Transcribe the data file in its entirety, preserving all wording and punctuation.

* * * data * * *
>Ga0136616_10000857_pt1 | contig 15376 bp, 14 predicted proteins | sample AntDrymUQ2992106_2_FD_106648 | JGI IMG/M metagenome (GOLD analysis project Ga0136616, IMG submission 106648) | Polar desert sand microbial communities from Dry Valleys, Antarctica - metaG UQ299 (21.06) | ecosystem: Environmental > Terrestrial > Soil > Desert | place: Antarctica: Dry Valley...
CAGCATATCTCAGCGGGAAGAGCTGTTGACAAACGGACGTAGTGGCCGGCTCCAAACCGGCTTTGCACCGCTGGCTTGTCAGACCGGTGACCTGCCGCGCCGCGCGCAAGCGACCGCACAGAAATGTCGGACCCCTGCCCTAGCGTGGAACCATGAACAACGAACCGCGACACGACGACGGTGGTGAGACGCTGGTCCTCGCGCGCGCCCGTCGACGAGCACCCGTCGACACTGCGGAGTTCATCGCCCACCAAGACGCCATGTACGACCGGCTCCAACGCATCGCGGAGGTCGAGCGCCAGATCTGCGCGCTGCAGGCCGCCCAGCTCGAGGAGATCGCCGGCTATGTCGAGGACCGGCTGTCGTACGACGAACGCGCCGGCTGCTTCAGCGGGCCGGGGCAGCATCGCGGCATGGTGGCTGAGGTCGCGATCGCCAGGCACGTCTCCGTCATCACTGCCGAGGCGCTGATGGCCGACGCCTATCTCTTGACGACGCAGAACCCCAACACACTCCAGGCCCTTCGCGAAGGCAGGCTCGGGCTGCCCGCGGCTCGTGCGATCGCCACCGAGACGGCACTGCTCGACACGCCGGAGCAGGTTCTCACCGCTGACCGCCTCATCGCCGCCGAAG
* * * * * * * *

>Ga0136616_10000857_pt1 | contig 15376 bp, 14 predicted proteins | sample AntDrymUQ2992106_2_FD_106648 | JGI IMG/M metagenome (GOLD analysis project Ga0136616, IMG submission 106648) | Polar desert sand microbial communities from Dry Valleys, Antarctica - metaG UQ299 (21.06) | ecosystem: Environmental > Terrestrial > Soil > Desert | place: Antarctica: Dry Valley...
CAGCATATCTCAGCGGGAAGAGCTGTTGACAAACGGACGTAGTGGCCGGCTCCAAACCGGCTTTGCACCGCTGGCTTGTCAGACCGGTGACCTGCCGCGCCGCGCGCAAGCGACCGCACAGAAATGTCGGACCCCTGCCCTAGCGTGGAACCATGAACAACGAACCGCGACACGACGACGGTGGTGAGACGCTGGTCCTCGCGCGCGCCCGTCGACGAGCACCCGTCGACACTGCGGAGTTCATCGCCCACCAAGACGCCATGTACGACCGGCTCCAACGCATCGCGGAGGTCGAGCGCCAGATCTGCGCGCTGCAGGCCGCCCAGCTCGAGGAGATCGCCGGCTATGTCGAGGACCGGCTGTCGTACGACGAACGCGCCGGCTGCTTCAGCGGGCCGGGGCAGCATCGCGGCATGGTGGCTGAGGTCGCGATCGCCAGGCACGTCTCCGTCATCACTGCCGAGGCGCTGATGGCCGACGCCTATCTCTTGACGACGCAGAACCCCAACACACTCCAGGCCCTTCGCGAAGGCAGGCTCGGGCTGCCCGCGGCTCGTGCGATCGCCACCGAGACGGCACTGCTCGACACGCCGGAGCAGGTTCTCACCGCTGACCGCCTCATCGCCGCCGAAG